11. Emanuel, R., Catty, J., Anscombe, E., Cantle, A., & Muller H. Implementing an aim-based outcome measure in a psychoanalytic child psychotherapy service: Insights, experiences and evidence. Clin Child Psychol Psychiatry. 2014;19(2):169–83.
  12. Krause KR, Edbrooke-Childs J, Singleton R, Wolpert M. Are We Comparing Apples with Oranges? Assessing Improvement Across Symptoms, Functioning, and Goal Progress for Adolescent Anxiety and Depression. Child Psychiatry Hum Dev [Internet]. 2021;(0123456789). Available from:
  13. Edbrooke-Childs J, Gondek D, Whelan I, Jacob J, Barnard M, Gleeson H, et al. Evaluating interventions for children, young people and families: Theory, evidence, policy, and lessons learnt. Handbook of Social Policy Evaluation. 2017.
  14. Hickie IB, Scott EM, Cross SP, Iorfino F, Davenport TA, Guastella AJ, et al. Right care, first time: a highly personalised and measurement-based care model to manage youth mental health. Med J Aust. 2019;211(S9):S3–46.
  15. Jacob J, Edbrooke-Childs J, Law D, Wolpert M. Measuring what matters to patients: Using goal content to inform measure choice and development. Clin Child Psychol Psychiatry. 2015;22(2).
  16. Krause KR, Bear HA, Edbrooke-Childs J, Wolpert M. Review: What Outcomes Count? A Review of Outcomes Measured for Adolescent Depression Between 2007 and 2017. J Am Acad Child Adolesc Psychiatry [Internet]. 2019;58(1):61–71. Available from:
  17. Lavik KO, Veseth M, Frøysa H, Binder PE, Moltu C. What are “good outcomes” for adolescents in public mental health settings? Int J Ment Health Syst [Internet]. 2018;12(1):1–10. Available from:
  18. Tam HE, Ronan K. The application of a feedback-informed approach in psychological service with youth: Systematic review and meta-analysis. Clin Psychol Rev [Internet]. 2017;55(January):41–55. Available from:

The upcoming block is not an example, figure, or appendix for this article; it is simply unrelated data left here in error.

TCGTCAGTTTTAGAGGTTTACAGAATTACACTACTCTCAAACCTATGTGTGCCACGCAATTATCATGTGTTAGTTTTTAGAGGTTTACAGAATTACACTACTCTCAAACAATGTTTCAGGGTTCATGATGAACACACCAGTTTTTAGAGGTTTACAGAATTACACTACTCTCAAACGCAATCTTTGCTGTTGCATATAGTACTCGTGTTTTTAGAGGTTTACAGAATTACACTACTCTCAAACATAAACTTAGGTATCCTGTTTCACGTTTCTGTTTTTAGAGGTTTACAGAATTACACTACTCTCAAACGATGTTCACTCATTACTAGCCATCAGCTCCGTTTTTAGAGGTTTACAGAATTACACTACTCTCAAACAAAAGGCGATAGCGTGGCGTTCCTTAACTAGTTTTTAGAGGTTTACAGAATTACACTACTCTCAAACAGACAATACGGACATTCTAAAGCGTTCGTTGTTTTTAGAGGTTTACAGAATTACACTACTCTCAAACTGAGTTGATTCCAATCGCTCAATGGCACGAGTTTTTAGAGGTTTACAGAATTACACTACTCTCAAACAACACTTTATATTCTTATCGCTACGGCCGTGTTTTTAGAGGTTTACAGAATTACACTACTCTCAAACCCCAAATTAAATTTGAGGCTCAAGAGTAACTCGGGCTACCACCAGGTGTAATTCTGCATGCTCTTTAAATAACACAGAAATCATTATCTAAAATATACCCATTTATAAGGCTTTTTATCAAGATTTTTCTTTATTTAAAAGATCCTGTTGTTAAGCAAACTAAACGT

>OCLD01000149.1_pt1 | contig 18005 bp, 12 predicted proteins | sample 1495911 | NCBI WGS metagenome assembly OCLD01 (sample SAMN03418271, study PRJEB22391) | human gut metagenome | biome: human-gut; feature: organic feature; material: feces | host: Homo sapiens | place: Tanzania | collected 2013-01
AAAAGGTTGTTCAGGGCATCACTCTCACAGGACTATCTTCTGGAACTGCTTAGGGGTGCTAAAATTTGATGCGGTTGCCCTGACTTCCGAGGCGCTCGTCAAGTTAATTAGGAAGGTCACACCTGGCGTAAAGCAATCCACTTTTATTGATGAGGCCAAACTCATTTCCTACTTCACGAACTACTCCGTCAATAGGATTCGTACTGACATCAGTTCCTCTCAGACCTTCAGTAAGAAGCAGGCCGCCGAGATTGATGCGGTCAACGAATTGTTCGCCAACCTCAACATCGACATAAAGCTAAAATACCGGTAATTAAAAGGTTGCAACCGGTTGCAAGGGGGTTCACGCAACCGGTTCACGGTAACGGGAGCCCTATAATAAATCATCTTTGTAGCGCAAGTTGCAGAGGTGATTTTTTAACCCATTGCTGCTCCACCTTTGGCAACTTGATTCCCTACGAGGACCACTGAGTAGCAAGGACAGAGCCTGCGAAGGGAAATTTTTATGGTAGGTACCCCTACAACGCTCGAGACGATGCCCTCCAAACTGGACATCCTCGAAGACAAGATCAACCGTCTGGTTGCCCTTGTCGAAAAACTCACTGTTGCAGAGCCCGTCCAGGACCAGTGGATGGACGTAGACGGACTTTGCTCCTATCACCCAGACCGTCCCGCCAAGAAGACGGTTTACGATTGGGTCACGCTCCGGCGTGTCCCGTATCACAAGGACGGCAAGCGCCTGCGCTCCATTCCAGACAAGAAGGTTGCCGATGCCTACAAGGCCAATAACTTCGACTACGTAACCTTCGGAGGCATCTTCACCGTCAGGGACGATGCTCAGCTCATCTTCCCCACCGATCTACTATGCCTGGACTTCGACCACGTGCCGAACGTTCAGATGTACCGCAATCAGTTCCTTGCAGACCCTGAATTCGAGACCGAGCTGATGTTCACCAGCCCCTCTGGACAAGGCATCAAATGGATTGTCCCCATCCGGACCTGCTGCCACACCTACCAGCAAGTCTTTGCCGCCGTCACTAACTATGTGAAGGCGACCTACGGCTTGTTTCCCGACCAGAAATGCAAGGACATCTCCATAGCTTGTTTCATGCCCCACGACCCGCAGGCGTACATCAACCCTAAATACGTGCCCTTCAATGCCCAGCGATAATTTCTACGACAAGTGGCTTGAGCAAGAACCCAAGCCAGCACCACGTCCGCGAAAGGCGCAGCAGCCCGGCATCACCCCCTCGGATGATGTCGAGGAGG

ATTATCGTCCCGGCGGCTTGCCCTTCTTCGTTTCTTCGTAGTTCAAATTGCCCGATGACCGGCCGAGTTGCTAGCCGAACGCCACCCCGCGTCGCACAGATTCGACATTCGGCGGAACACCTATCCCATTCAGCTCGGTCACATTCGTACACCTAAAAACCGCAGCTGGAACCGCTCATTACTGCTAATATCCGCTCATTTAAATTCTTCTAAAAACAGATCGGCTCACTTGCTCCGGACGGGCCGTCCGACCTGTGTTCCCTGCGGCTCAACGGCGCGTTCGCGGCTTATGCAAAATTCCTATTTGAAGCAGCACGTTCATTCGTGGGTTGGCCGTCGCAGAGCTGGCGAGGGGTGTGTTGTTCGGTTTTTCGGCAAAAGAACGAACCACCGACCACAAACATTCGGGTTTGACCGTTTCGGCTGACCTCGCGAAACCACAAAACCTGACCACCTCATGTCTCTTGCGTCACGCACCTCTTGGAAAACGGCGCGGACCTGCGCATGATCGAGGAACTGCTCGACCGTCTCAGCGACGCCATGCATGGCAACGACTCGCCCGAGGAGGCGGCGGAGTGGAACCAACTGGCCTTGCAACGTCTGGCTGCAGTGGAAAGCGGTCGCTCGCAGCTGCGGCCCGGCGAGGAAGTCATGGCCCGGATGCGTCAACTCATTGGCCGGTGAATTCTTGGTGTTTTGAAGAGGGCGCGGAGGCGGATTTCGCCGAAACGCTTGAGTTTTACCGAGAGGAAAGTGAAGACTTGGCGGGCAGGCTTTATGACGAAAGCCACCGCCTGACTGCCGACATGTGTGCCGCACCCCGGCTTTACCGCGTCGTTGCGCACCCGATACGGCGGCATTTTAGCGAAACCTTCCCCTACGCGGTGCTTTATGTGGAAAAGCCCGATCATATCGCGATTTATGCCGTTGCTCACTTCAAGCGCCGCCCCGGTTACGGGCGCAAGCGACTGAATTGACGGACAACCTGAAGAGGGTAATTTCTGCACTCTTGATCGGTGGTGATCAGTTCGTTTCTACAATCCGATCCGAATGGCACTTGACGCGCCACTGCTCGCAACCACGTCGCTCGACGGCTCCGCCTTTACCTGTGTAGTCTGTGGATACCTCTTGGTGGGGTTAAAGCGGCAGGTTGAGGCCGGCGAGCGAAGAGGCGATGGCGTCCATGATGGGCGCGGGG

19. Gondek D, Edbrooke-Childs J, Fink E, Deighton J, Wolpert M. Feedback from Outcome Measures and Treatment Effectiveness, Treatment Efficiency, and Collaborative Practice: A Systematic Review. Adm Policy Ment Heal Ment Heal Serv Res. 2016;43(3):325–43.
  20. Lambert MJ, Whipple JL KM. Collecting and delivering progress feedback: A meta-analysis of routine outcome monitoring. Psychotherapy. 2018;55(4):520–37.
  21. Bergman, H., Kornør, H., Nikolakopoulou, A., Hanssen‐Bauer, K., Soares‐Weiser, K., Tollefsen, T. K., & Bjørndal A. Client feedback in psychological therapy for children and adolescents with mental health problems. Cochrane Database Syst Rev. 2018;8.
  22. Kendrick T, Moore M, Gilbody S, Churchill R, Stuart B, El-Gohary M. Routine use of patient reported outcome measures (PROMs) for improving treatment of common mental health disorders in adults. Cochrane Database Syst Rev. 2014;2014(6).
  23. Feltham, A., Martin, K., Walker, L. & Harris L. Using goals in therapy: The perspective of people with lived experience. In: M. Cooper & DL, editor. Working with goals in psychotherapy and counselling. Oxford: Oxford University Press; 2018. p. 73–85.
  24. Greenhalgh, T., Humphrey, C., Hughes, J., Macfarlane, F., Butler, C., & Pawson RAY. How do you modernize a health service? A realist evaluation of whole‐scale transformation in London. Milbank Q. 2009;87(2):391–416.
  25. Law, D., & Wolpert M. Guide to using outcomes and feedback tools with children, young people and families. Formally known as the COOP document. London: CAMHS Press; 2014.
  26. Martin K. A critical realist study of shared decision-making in young people’s mental health inpatient units. 2019;
  27. Bennett LR. Adolescent Depression: Meeting Therapeutic Challenges Through an Integrated Narrative Approach. J Child Adolesc Psychiatr Nurs. 2012;25(4):184–94.
  28. Cairns, A. J., Kavanagh, D. J., Dark, F., & McPhail SM. Goal setting improves retention in youth mental health: a cross-sectional analysis. Child Adolesc Psychiatry Ment Health. 2019;1–8.
  29. Miller, S. D., Duncan, B. L., Brown, J., Sorrell, R., & Chalk MB. Using formal client feedback to improve retention and outcome: Making ongoing, real-time assessment feasible. J Br Ther. 2006;5(1):5–22.
  30. Jacob, J.; Edbrooke-Childs J. Monitoring and Measurement in Child and Adolescent Mental Health: It’s about More than Just Symptoms. Int J Environ Res Public Heal. 2022;9(4616).
  31. Jacob J. Collaborative goal setting: what works for whom in therapeutic relationships? [Internet]. 2021. Available from: